Seafood Florida Keys
BP frees up money to market Florida seafood
By KEVIN WADLOW email@example.com
Florida’s seafood industry will get $20 million in BP oil-spill funding over the next three years to inspect Gulf of Mexico harvests and promote the state’s commercial catch.
Whether any of that money winds up being spent specifically to benefit the Florida Keys remains to be seen, according to the Florida Department of Agriculture and Consumer Services.
“We hope that the fleet in Key West and the Keys will benefit from the seafood marketing plan,” said agency spokeswoman Liz Compton.
“Perception is the biggest problem in marketing Florida seafood from the Gulf of Mexico,” she said. “We’ll be able to say our seafood has not been affected [by oil from the Deepwater Horizon spill] and here is the scientific testing to show how we know.”
BP officials agreed this week to provide the $20 million to counteract public concerns about possible contamination from the spilled oil.
Agriculture Commissioner Charles Bronson wrote to BP President Bob Dudley in July “outlining the added costs [the agriculture] department will incur in years to come to assure the safety of Gulf seafood and initiate marketing efforts in response to the Deepwater Horizon incident last spring.”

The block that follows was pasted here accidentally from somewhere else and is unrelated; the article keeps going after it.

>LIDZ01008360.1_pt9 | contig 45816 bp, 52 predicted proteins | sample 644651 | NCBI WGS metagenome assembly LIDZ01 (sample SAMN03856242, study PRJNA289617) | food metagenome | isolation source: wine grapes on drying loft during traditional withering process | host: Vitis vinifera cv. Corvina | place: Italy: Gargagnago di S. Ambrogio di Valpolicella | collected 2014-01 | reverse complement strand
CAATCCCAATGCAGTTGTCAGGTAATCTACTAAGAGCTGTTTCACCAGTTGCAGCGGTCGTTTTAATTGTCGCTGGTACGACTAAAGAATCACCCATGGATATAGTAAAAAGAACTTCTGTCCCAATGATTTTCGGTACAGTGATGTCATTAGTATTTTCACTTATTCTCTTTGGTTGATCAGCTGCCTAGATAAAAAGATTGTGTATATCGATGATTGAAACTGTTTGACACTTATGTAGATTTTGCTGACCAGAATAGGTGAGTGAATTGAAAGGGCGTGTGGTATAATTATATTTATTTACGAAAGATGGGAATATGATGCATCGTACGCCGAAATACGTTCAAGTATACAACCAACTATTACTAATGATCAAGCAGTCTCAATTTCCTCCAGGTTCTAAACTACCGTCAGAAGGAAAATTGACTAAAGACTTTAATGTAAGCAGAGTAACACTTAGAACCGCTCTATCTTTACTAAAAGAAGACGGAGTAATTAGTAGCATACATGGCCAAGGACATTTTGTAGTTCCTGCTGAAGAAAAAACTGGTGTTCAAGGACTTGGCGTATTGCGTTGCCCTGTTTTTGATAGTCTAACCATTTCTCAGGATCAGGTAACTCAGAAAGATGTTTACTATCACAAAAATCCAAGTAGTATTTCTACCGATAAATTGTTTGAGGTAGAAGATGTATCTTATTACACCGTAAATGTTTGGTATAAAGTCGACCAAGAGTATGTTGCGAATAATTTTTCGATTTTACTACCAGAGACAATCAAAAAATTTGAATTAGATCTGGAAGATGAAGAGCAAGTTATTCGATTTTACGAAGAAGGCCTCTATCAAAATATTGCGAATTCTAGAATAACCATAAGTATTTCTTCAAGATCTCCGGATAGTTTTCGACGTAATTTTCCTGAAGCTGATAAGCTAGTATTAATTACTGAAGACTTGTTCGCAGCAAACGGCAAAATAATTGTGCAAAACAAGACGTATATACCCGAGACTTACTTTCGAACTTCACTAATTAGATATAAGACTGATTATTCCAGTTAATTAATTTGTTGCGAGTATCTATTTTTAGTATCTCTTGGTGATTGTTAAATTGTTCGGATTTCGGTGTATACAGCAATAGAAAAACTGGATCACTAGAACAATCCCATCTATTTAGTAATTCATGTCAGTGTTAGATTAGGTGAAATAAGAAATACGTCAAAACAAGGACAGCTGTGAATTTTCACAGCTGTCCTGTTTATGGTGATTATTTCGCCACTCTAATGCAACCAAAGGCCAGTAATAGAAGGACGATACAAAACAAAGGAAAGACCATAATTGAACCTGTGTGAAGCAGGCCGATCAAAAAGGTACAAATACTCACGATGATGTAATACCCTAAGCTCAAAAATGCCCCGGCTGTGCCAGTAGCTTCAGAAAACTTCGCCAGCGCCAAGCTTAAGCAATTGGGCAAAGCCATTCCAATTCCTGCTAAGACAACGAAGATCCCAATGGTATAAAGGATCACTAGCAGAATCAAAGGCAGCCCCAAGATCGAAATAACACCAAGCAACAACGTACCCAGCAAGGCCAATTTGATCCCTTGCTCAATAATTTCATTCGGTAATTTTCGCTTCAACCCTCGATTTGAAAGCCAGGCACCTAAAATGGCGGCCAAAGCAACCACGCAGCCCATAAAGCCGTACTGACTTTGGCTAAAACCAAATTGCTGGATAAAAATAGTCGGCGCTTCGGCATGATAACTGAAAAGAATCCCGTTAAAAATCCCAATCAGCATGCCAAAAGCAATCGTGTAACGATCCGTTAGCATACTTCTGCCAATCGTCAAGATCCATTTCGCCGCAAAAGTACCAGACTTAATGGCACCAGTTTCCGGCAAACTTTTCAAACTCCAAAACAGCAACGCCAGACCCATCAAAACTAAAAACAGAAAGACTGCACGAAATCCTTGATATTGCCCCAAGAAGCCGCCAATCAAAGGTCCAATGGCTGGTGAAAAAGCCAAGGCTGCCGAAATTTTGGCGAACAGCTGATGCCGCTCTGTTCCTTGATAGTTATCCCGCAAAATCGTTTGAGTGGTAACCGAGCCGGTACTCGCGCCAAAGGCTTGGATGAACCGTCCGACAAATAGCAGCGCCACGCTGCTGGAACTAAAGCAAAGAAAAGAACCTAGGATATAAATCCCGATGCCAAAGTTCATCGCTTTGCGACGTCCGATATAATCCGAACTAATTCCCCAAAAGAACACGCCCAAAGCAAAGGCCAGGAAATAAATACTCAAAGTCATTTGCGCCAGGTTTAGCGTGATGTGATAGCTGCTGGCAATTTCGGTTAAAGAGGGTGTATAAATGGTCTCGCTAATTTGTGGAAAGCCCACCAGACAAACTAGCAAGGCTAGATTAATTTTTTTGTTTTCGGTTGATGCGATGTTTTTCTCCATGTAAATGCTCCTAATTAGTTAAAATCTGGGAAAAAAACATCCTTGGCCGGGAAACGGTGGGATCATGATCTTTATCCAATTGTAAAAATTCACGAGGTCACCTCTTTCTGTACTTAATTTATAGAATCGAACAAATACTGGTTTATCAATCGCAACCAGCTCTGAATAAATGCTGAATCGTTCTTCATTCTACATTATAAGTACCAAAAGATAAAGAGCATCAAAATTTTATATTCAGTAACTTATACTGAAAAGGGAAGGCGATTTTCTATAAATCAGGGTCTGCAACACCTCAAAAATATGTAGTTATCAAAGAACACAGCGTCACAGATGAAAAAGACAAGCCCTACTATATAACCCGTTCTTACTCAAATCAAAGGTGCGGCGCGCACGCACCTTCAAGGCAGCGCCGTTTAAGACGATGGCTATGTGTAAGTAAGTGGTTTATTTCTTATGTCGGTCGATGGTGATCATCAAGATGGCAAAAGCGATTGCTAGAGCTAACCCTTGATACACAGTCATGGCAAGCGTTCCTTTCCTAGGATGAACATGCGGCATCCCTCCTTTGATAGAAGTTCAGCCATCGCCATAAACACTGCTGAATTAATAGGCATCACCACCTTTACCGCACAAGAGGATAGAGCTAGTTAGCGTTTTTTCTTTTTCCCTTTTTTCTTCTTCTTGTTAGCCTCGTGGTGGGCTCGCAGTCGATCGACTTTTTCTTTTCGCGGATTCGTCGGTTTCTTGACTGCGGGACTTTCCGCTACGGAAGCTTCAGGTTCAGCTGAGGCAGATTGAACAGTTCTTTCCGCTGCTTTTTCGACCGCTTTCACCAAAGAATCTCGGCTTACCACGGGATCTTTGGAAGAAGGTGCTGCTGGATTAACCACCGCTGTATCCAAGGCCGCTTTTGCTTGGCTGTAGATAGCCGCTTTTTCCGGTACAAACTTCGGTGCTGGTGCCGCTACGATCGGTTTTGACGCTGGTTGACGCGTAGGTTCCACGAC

The agency noted “there were concerns at that time that more oil would reach Florida waters.”
While the Deepwater Horizon leak has been capped, large quantities of spill oil remain in the Gulf of Mexico, Compton said.
“We’ve been lucky so far but we don’t know what’s going to happen if a hurricane comes.” she said. “We’re looking down the road with an abundance of caution. It’s not like a big spill is something that happens every year.”
If some Florida-caught fish from the Gulf of Mexico should show signs of being affected by oil or chemical-dispersant residue, the agreement calls for additional funding.
Gulf seafood species of concern include shrimp, crabs, oysters and dozens of species of fin fish, according to the state.
The Florida Keys Commercial Fishermen’s Association points out that in a 2006 survey, Monroe County was ranked the fifth most valuable seafood port in the nation, with a dockside value of about $54.4 million. An estimated 1,200 local families depend on the local seafood industry for their livelihoods. Shrimp caught from Keys waters are carried aboard boats to ports all along the Gulf of Mexico coast.
Certification that Gulf waters apparently have not been damaged by spilled oil also can benefit the recreational fishing industry, Bronson said.